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I am reviewing autopilot requirements which mention that whenever an aircraft's altitude changes as a result of air disturbance or an out of trim condition, the inertial sensors will detect this change and an error signal is developed and fed to the relevant control channel, amplified, and applied to the servo actuator so that flight control surface can be moved. My question is what is out-of-trim condition? Is it something related to setting trim for constant speed?

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    $\begingroup$ Do you know what "trim" means in terms of aircraft? $\endgroup$ – slebetman Mar 25 '16 at 10:06
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    $\begingroup$ I am assuming the requirement is talking about pitch/roll or yaw trim. I am not clear on what it means when it refers 'out of trim'. My understanding of trim is that pilot uses trim tabs to relieve pressure on the cockpit flight controls. pilot can choose to trim the elevator (or stabilator) such that nose up attitude is maintained without pulling back on the yoke $\endgroup$ – user2927392 Mar 25 '16 at 10:09
  • $\begingroup$ Yes, basically that is correct. Put it another way - when an aircraft is "in trim" it means that the aircraft tends to fly straight when there is no pilot (it means the same thing you're saying but in layman's terms). So out of trim is obvious from this understanding: is simply means that the plane cannot maintain straight flight without the pilot. $\endgroup$ – slebetman Mar 25 '16 at 11:19
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The trim system on an aircraft relieves the control pressures so that the aircraft maintains an attitude without pressure on the control system.

When hand-flying this is very noticeable in that you constantly have to be pushing, pulling, or turning (in the event you have aileron trim) to maintain an attitude. Notice how I don't say "straight and level", you can trim an aircraft to maintain a climb/descent or other attitude as long as the trim tabs have enough authority.

Autopilots detect an out-of-trim condition the same way you do. They sense that there is pressure on the controls to maintain the desired attitude, and if this is over some threshold it will display a warning light for an out-of-trim condition. Some autopilots have a trim-up or trim-down light to help the pilot determine which way to trim the aircraft.

Here is a diagram from a S-Tec System 50 Autopilot found in many GA aircraft: System 50 AutoPilot

The "out of trim" condition lights are two yellow indicators on the right side of the auto-pilot instrument.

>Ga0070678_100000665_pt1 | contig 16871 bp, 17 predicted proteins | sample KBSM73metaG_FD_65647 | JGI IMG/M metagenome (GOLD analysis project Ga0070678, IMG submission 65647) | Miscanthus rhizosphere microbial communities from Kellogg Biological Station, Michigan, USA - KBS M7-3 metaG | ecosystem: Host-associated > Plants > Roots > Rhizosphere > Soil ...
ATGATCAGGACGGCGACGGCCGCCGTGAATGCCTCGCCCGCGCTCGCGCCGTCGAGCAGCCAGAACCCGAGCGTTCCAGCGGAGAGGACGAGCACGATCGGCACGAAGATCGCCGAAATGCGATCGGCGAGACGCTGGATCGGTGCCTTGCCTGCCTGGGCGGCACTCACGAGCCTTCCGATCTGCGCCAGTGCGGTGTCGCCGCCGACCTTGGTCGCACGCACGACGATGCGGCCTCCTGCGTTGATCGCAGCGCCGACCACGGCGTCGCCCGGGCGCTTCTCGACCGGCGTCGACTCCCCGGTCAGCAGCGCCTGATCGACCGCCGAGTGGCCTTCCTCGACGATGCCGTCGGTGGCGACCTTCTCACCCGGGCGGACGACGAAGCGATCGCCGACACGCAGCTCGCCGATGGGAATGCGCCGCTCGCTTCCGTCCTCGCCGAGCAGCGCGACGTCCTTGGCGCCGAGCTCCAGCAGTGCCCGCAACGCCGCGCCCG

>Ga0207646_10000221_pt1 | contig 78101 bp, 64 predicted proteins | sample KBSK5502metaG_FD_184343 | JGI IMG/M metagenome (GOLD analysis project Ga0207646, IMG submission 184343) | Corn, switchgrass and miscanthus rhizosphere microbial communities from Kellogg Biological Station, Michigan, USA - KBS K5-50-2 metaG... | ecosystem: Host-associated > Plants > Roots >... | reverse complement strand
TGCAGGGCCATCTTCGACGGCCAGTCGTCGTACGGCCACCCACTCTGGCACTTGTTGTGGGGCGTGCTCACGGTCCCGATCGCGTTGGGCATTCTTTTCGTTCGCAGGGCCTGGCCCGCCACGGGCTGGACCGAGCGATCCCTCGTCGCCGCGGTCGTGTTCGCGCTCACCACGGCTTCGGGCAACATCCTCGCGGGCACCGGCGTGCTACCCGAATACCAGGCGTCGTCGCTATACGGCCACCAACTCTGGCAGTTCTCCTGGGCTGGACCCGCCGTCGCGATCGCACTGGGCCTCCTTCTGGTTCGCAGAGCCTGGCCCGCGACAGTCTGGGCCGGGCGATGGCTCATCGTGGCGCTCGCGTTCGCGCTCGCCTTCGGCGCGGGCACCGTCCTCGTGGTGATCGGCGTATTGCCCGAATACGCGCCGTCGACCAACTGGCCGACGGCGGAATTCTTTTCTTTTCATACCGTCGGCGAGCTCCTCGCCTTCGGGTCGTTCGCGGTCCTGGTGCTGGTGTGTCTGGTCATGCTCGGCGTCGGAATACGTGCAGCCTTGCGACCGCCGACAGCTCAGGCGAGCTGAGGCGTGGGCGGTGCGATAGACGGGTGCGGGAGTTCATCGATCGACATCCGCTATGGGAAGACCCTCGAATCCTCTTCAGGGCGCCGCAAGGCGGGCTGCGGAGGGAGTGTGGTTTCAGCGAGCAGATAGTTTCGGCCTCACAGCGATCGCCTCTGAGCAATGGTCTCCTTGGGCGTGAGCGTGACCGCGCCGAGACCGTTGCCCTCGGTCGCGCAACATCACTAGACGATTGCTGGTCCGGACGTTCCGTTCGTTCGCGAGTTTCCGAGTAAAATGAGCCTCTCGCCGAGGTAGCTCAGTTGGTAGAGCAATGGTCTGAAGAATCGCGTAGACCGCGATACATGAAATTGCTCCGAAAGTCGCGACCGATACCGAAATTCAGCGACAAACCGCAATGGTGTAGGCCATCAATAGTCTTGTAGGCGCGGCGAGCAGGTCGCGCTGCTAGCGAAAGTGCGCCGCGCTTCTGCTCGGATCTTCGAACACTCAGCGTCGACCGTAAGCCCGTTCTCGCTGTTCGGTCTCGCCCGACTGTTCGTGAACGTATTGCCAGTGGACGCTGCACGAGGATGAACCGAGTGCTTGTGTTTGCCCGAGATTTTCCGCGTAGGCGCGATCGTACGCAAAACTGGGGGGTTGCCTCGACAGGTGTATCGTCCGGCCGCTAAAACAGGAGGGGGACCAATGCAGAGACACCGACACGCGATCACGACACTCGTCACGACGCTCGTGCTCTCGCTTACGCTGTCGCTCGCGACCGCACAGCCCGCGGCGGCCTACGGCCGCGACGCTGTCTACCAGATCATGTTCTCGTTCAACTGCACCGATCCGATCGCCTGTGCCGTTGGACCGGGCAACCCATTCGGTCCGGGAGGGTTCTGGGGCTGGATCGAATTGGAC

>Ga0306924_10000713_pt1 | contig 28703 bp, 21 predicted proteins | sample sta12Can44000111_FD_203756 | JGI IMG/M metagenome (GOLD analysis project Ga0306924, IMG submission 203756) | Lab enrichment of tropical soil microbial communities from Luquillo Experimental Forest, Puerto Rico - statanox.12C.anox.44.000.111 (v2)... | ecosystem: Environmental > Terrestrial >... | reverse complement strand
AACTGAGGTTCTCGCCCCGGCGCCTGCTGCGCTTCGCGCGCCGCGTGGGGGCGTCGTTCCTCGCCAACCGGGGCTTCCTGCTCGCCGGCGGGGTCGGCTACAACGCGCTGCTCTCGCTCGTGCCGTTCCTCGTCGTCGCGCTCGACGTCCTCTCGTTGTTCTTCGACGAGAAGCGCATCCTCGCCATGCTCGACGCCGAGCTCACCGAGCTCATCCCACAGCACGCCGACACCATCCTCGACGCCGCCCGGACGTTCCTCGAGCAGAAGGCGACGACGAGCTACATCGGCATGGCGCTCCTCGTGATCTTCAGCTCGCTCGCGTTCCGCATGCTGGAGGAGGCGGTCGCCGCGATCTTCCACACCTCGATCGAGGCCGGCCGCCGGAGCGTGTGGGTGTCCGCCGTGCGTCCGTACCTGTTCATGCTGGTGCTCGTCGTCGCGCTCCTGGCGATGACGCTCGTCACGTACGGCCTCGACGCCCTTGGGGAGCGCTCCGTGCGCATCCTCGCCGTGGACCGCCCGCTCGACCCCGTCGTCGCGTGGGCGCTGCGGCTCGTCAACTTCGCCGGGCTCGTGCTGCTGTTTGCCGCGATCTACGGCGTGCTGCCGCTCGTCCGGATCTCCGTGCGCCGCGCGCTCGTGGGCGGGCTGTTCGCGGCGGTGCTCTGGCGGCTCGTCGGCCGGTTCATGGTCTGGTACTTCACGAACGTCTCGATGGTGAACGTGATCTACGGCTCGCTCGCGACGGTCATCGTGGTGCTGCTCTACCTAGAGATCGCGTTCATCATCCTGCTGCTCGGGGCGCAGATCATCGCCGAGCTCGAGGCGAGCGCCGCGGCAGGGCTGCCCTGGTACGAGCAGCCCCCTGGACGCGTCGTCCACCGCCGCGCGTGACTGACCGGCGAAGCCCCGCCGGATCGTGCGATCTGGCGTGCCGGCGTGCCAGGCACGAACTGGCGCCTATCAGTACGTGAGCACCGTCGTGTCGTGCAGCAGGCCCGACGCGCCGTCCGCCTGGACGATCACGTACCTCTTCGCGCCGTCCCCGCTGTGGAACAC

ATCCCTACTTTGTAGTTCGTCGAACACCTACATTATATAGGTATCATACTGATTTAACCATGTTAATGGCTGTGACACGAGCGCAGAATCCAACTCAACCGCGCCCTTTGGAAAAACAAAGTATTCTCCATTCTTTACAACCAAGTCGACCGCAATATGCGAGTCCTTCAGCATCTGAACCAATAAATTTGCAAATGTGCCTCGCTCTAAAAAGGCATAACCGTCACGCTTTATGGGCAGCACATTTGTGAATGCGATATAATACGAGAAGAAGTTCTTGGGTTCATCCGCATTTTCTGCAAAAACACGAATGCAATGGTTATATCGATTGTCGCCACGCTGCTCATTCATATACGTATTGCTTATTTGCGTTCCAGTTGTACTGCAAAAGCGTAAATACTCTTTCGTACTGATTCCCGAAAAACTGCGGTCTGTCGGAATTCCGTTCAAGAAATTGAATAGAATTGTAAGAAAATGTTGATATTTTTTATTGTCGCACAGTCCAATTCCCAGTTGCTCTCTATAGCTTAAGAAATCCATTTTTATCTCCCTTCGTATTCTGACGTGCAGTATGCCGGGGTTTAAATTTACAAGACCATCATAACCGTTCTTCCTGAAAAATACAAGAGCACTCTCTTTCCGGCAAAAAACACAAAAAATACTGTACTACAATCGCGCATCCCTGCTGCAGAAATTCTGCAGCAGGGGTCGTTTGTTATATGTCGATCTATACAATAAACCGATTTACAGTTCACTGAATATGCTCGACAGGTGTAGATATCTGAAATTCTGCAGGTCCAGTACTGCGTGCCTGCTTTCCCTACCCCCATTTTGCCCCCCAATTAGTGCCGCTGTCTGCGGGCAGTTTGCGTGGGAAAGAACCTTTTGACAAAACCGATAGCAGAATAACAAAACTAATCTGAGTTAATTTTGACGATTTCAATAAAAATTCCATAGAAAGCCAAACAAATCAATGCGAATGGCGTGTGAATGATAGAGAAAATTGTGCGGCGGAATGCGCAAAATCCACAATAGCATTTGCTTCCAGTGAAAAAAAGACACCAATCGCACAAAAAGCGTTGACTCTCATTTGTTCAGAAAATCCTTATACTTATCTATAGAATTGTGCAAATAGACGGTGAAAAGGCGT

Why is this important? Mostly for the longevity of the equipment. The autopilot works by either physically moving the cables or actuating the hydraulic system. It uses power to run motors which cause the motors to heat up and use electrical power. By trimming the aircraft, you can reduce these forces required by the autopilot so that it isn't working so hard to control the aircraft.

Another good reason is that you don't want the aircraft to do something unexpected when you hit the autopilot "off" or "disconnect" switches. This is especially dangerous in IMC when you don't have a visual reference to anything. There are also conditions which can cause the autopilot to disconnect automatically, and it takes a few precious seconds to figure out what is going on before the pilot gets positive control.

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  • $\begingroup$ So, when engine settings change which reduces airspeed then autopilot pitches aircraft down to maintain constant speed. , correct? How does autopilot know that aircraft is trimmed for constant speed. Is it because of settings in flight control panel? $\endgroup$ – user2927392 Mar 25 '16 at 16:55
  • $\begingroup$ Depending on the autopilot, it does not, it only tries to maintain altitude or heading at the expense of speed. When you trim down to maintain a speed you are setting a descent rate, which needs to be programmed into the autopilot to maintain otherwise the autopilot will adjust the controls to remain at the previously set altitude. Some autopilots have an auto-throttle system but not typically on GA aircraft. $\endgroup$ – Ron Beyer Mar 25 '16 at 17:29
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    $\begingroup$ Does being out of trim have an effect on drag? $\endgroup$ – TomMcW Mar 25 '16 at 19:20
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    $\begingroup$ @TomMcW I think that is a good topic for a new question! $\endgroup$ – Ron Beyer Mar 25 '16 at 19:27
  • $\begingroup$ Done $\endgroup$ – TomMcW Mar 25 '16 at 19:30

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